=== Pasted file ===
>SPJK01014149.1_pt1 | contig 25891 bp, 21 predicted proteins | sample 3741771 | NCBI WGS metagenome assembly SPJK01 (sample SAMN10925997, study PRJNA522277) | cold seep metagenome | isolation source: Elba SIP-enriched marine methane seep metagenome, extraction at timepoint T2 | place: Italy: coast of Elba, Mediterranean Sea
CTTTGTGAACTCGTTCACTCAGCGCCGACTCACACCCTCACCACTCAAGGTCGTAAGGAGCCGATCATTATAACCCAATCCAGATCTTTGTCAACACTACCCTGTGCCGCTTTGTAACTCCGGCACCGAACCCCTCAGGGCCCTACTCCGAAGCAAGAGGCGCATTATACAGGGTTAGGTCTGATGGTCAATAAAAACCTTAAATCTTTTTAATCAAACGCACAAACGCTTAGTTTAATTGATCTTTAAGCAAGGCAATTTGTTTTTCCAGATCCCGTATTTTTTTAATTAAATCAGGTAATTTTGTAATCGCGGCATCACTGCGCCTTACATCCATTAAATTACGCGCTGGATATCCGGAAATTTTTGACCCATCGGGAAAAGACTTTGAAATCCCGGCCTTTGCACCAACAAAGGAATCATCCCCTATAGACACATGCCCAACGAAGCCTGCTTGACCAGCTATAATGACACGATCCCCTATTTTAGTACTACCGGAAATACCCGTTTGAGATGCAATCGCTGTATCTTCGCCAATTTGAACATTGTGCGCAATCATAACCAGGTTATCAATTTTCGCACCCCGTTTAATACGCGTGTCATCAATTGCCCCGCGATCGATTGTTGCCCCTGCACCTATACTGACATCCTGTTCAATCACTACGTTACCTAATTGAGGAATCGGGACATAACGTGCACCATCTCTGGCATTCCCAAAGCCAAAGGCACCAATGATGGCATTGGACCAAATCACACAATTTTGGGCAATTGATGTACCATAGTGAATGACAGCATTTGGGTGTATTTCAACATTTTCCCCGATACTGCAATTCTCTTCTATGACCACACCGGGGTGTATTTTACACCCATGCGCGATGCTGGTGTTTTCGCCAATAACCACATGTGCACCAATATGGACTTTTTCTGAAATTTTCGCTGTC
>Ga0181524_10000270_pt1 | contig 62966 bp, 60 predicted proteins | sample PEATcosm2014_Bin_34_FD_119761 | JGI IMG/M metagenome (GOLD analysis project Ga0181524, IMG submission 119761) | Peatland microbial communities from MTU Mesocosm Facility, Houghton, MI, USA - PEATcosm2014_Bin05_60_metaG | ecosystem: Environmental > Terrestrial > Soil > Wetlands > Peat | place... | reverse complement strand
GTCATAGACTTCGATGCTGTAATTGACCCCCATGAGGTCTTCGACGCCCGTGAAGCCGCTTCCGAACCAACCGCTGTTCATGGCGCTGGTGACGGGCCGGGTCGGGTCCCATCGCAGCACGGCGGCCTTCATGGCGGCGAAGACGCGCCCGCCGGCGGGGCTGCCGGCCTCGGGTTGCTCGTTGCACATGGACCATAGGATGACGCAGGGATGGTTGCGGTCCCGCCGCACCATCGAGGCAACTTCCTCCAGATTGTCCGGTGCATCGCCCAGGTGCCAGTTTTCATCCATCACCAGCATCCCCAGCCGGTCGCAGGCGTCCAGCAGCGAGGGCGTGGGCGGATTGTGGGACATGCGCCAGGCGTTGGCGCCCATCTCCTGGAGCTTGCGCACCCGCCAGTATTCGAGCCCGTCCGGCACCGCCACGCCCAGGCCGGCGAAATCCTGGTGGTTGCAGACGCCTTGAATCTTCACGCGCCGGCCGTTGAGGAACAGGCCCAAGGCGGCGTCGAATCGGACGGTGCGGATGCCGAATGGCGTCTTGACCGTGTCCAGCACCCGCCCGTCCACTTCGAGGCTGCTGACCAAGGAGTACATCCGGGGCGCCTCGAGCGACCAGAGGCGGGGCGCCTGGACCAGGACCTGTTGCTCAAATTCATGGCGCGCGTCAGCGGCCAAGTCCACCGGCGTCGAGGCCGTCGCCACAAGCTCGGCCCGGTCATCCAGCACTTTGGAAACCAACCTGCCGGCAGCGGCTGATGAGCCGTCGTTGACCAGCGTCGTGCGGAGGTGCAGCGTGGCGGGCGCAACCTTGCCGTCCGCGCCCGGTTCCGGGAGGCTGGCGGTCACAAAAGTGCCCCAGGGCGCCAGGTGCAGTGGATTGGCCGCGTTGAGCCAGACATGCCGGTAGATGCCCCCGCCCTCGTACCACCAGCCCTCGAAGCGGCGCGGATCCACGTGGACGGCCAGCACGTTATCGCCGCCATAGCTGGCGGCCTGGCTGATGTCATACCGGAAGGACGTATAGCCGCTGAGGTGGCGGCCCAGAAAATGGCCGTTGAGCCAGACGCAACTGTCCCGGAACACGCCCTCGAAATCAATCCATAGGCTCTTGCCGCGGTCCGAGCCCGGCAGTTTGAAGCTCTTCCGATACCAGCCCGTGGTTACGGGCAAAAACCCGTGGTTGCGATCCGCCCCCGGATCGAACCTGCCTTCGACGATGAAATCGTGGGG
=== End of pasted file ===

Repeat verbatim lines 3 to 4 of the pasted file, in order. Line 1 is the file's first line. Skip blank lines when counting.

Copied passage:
>Ga0181524_10000270_pt1 | contig 62966 bp, 60 predicted proteins | sample PEATcosm2014_Bin_34_FD_119761 | JGI IMG/M metagenome (GOLD analysis project Ga0181524, IMG submission 119761) | Peatland microbial communities from MTU Mesocosm Facility, Houghton, MI, USA - PEATcosm2014_Bin05_60_metaG | ecosystem: Environmental > Terrestrial > Soil > Wetlands > Peat | place... | reverse complement strand
GTCATAGACTTCGATGCTGTAATTGACCCCCATGAGGTCTTCGACGCCCGTGAAGCCGCTTCCGAACCAACCGCTGTTCATGGCGCTGGTGACGGGCCGGGTCGGGTCCCATCGCAGCACGGCGGCCTTCATGGCGGCGAAGACGCGCCCGCCGGCGGGGCTGCCGGCCTCGGGTTGCTCGTTGCACATGGACCATAGGATGACGCAGGGATGGTTGCGGTCCCGCCGCACCATCGAGGCAACTTCCTCCAGATTGTCCGGTGCATCGCCCAGGTGCCAGTTTTCATCCATCACCAGCATCCCCAGCCGGTCGCAGGCGTCCAGCAGCGAGGGCGTGGGCGGATTGTGGGACATGCGCCAGGCGTTGGCGCCCATCTCCTGGAGCTTGCGCACCCGCCAGTATTCGAGCCCGTCCGGCACCGCCACGCCCAGGCCGGCGAAATCCTGGTGGTTGCAGACGCCTTGAATCTTCACGCGCCGGCCGTTGAGGAACAGGCCCAAGGCGGCGTCGAATCGGACGGTGCGGATGCCGAATGGCGTCTTGACCGTGTCCAGCACCCGCCCGTCCACTTCGAGGCTGCTGACCAAGGAGTACATCCGGGGCGCCTCGAGCGACCAGAGGCGGGGCGCCTGGACCAGGACCTGTTGCTCAAATTCATGGCGCGCGTCAGCGGCCAAGTCCACCGGCGTCGAGGCCGTCGCCACAAGCTCGGCCCGGTCATCCAGCACTTTGGAAACCAACCTGCCGGCAGCGGCTGATGAGCCGTCGTTGACCAGCGTCGTGCGGAGGTGCAGCGTGGCGGGCGCAACCTTGCCGTCCGCGCCCGGTTCCGGGAGGCTGGCGGTCACAAAAGTGCCCCAGGGCGCCAGGTGCAGTGGATTGGCCGCGTTGAGCCAGACATGCCGGTAGATGCCCCCGCCCTCGTACCACCAGCCCTCGAAGCGGCGCGGATCCACGTGGACGGCCAGCACGTTATCGCCGCCATAGCTGGCGGCCTGGCTGATGTCATACCGGAAGGACGTATAGCCGCTGAGGTGGCGGCCCAGAAAATGGCCGTTGAGCCAGACGCAACTGTCCCGGAACACGCCCTCGAAATCAATCCATAGGCTCTTGCCGCGGTCCGAGCCCGGCAGTTTGAAGCTCTTCCGATACCAGCCCGTGGTTACGGGCAAAAACCCGTGGTTGCGATCCGCCCCCGGATCGAACCTGCCTTCGACGATGAAATCGTGGGG